David Skok: How do you reconcile the public opinion versus the public policy, on approaching big tech? If you're a politician and you know that your constituents love Amazon. In fact, they couldn't have gotten through the pandemic without Amazon. How do you go to them and tell them, we need to regulate this company? I have yet to hear an answer from any politician or any expert that actually addresses that fundamental discrepancy.

Taylor Owen: Yeah. The challenge is, is that, of course these companies provide incredibly useful services. The ability to get free information via Google, the ability to get packages delivered the next day, or the next hour, from Amazon. All of these things are incredibly useful, but they also potentially have negative side effects. And it's the role of governments to figure out how to engage with the negative things that are affiliated with these, any company in society, while maximizing the benefits. And so many of the policies being proposed in this space, actually don't harm the positive aspects of this, they just address the downside risks. So I think that's the core of how we have to frame this conversation. How do you get at these negative things that are increasingly apparent to everybody, right? So you mentioned popular sentiment, and popular the sentiment's actually in a radically different place now than it was two years ago. It is shifting quickly. People are seeing the negative costs to some of these companies. They're just not seeing a cohesive agenda on the policy side, that targets those negative things, without undermining the utility that these companies clearly provide.

David Skok: Yeah. You make a good point. I mean, when I think about my own family, the benefits of the technology are there, but also during the pandemic, I have seen the shortcomings of it when it comes to screen time, for example. My son's willingness to engage with screens, and obviously the addiction that comes with that, and having to manage that. But there's lot more, and I think if there's one episode that I wish we had done on this podcast, that we haven't done, it's one on children in technology, and the dangers and perils of being trapped in this virtual world. That seems to be one area of policy that if I were a policymaker, I would say, look, ultimately this is about protecting your kids. I don't think there's really been a strong effort, other than maybe on the YouTube side, in that approach. And then of course, what has become quite stark during the pandemic is fake medical news. That has really sprung, at least Mark Zuckerberg, into action. But I'm curious if you could talk about those two things, how children are affected by technology, and how fake news has since the pandemic, become a more crystallized and strong argument, because it was about medicine.

Taylor Owen: Those are two such good examples, right? Of the visceral way people are seeing the harms now. It's very different to be told that consolidation in online markets is leading to a lack of competition, and that's a problem. To being told fake information about a global pandemic is circulating widely, and leading to changes in behaviour that are harming society. Those are different things, right? And one you can really viscerally feel. And similarly with kids in tech, I think you pointed out this tension, which I think everybody is feeling. I have a small child too. And at the same time, as all of these online tools are allowing us to continue to work, and particularly women to continue to work, to a certain degree. I mean, if this pandemic had happened even five years ago, the amount of gender disparity in who was pushed out of the workforce, would have been even more severe than it is now. There's no question about it. That these technologies are allowing us to imperfectly continue to function as a society and an economy. At the same time, we're seeing the effect it's having on our kids. I mean, kids are spending way more time on screens, whether it's through school or otherwise, and that is changing their behavior. And we don't know enough about how that will also change their mental development, their cognitive development, the way they function socially, and parents are really worried about that. So, those two things are even remotely true, that technologies are having a adverse effect on children, and they are crippling our response to a global pandemic. Clearly this is a space where we need to be talking about. What kinds of regulations and policies need to be in place to correct for those negative outcomes of our current digital economy? Right? That is not a big reach for me to think we should be having that conversation. But another theme that's really emerged, and I think through our conversations is, is the way governments have not wanted to have that conversation. That they have in many ways, enabled the growth of this digital ecosystem through their lack of regulation. And because of some of the sensitivities, particularly around things like free speech, the rightful right sensitivities, and about wanting to make sure we're maximizing digital growth, governments have been very reluctant to step into this space. Now that's changing. But I think it's pretty clear across our sort of 19 conversations that a real common consensus from everyone, from people in the biotech space, to people in the digital finance sector, to people in the content moderation conversation, everybody wants more democratic engagement in this conversation, and hopefully that's coming.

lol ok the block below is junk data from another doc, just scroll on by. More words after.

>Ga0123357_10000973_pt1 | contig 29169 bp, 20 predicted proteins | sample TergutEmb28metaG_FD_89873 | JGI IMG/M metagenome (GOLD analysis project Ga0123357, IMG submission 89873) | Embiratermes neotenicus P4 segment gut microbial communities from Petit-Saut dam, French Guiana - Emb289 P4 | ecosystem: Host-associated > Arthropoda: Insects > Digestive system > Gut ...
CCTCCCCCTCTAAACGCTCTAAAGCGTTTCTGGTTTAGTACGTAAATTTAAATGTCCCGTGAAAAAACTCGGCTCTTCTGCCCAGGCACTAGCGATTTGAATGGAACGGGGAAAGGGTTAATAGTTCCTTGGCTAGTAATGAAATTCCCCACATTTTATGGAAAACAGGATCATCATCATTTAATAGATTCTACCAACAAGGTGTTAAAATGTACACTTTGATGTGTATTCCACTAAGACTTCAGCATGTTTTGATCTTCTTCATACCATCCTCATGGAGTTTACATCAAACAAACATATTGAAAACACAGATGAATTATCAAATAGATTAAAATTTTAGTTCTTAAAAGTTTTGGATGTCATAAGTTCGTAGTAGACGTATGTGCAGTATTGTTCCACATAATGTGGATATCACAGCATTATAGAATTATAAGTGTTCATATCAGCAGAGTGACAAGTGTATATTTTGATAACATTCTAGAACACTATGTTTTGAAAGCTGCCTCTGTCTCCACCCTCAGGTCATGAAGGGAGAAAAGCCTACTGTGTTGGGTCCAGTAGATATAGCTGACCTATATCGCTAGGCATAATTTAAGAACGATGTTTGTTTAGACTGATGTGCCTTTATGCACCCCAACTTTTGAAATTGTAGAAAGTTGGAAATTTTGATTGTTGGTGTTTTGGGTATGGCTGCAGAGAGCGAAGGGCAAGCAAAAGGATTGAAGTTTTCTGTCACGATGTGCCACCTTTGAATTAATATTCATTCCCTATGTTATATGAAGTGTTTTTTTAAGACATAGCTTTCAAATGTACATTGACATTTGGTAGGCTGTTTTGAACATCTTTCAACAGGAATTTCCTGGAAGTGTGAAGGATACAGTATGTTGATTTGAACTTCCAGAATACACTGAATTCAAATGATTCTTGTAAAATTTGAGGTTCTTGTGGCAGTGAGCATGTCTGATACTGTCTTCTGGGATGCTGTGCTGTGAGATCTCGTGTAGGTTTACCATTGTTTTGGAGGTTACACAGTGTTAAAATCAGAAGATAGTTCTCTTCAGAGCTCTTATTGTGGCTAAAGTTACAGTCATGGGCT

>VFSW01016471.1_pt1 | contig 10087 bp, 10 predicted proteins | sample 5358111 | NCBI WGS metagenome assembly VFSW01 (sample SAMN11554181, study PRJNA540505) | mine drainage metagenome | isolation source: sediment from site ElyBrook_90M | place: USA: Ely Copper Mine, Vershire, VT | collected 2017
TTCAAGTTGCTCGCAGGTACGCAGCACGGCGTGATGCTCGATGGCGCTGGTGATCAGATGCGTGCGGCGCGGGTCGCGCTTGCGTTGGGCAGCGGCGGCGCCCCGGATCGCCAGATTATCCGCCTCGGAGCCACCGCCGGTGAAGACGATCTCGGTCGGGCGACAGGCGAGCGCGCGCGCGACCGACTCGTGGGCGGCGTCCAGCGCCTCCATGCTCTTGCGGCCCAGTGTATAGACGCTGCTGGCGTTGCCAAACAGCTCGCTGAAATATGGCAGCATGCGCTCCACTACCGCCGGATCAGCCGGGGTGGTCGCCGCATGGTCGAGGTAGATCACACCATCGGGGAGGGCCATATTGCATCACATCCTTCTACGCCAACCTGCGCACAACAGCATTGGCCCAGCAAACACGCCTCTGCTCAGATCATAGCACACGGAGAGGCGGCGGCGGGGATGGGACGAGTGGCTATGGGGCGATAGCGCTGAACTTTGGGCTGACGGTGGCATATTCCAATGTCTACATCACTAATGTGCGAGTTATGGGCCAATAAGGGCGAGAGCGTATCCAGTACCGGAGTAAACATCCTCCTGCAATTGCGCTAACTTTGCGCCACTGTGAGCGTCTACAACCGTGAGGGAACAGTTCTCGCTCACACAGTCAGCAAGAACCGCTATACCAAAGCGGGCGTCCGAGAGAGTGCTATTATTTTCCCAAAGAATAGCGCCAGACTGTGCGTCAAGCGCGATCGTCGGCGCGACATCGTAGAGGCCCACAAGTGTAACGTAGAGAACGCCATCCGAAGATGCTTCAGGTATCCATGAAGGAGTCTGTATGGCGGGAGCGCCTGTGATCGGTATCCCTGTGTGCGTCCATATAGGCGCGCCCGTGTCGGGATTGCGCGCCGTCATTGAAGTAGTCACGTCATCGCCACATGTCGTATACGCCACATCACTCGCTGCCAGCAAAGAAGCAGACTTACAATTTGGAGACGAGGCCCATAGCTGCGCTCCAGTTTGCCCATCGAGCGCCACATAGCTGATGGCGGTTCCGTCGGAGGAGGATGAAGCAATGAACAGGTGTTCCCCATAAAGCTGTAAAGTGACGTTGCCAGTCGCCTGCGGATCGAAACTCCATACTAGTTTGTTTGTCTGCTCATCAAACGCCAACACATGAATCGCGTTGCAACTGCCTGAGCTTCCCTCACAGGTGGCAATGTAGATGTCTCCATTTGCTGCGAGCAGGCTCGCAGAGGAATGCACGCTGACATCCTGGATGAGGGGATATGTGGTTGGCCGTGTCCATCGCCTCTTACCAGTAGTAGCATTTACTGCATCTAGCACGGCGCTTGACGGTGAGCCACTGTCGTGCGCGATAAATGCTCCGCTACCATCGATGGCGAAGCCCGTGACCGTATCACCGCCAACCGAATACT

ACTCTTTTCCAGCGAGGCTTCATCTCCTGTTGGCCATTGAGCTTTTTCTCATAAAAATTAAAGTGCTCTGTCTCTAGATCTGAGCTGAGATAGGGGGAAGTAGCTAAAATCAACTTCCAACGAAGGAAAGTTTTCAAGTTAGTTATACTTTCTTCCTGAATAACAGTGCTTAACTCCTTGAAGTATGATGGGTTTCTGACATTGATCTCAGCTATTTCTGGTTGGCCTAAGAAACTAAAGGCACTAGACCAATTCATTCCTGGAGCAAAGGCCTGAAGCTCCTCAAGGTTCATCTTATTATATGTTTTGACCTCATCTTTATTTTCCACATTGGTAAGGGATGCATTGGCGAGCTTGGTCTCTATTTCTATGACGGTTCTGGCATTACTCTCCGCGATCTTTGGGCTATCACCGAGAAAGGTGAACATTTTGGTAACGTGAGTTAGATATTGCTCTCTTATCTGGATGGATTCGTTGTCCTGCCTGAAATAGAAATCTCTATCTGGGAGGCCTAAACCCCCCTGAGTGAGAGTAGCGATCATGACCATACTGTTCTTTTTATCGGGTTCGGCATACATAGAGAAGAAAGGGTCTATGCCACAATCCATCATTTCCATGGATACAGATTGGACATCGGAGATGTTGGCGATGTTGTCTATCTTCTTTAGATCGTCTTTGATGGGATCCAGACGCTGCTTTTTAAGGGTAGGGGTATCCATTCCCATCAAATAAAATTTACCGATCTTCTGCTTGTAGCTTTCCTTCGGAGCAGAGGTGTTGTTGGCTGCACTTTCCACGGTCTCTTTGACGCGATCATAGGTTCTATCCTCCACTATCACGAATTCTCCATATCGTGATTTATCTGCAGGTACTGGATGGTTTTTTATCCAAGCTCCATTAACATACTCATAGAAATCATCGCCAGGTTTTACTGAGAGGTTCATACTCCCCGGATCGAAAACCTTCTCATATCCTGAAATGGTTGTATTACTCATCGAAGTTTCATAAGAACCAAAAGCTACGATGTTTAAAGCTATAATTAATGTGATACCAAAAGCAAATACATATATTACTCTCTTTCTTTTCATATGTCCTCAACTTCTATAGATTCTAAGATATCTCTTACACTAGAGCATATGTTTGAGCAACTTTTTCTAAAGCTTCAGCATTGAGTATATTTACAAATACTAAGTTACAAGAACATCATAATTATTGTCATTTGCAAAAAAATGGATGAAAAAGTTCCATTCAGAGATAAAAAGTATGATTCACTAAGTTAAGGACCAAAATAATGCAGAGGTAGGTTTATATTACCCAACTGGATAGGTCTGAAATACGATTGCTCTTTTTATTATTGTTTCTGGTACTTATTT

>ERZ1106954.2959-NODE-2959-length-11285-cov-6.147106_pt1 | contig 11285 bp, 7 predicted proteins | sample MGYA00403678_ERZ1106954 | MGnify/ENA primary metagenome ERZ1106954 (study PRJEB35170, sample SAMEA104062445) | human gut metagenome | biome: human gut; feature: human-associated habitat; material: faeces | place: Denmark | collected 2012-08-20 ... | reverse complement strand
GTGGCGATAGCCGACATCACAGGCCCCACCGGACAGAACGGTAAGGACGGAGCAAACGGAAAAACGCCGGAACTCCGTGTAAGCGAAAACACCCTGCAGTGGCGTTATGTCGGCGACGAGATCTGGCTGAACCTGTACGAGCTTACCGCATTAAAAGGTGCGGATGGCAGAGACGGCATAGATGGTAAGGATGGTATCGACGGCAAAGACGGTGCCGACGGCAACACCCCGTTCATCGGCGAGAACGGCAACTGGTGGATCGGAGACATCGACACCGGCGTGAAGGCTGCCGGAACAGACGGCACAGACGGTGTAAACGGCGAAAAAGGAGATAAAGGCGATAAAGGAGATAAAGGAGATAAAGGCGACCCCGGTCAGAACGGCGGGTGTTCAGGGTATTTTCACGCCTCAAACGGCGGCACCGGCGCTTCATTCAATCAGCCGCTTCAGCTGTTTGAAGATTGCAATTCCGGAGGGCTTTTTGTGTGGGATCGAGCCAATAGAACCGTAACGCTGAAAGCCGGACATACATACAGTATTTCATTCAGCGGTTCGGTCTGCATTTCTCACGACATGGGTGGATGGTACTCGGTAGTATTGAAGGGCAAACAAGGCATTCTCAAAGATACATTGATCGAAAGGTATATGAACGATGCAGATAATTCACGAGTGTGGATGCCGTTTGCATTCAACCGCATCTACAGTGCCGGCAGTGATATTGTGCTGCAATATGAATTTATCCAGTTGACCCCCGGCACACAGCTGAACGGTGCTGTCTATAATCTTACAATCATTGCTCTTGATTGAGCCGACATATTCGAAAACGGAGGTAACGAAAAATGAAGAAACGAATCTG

David Skok: So, I have to ask Taylor, last month when the big CEO's appeared in the antitrust hearing, Zuckerberg, Bezos, Cook, and Pichai, what was your impression of that moment? Not the theatrics of it per se, but what did you actually... If I'm going to reframe this question, I would be more interested to hear what you thought of the politicians asking the questions than about the answers that you got from the CEOs.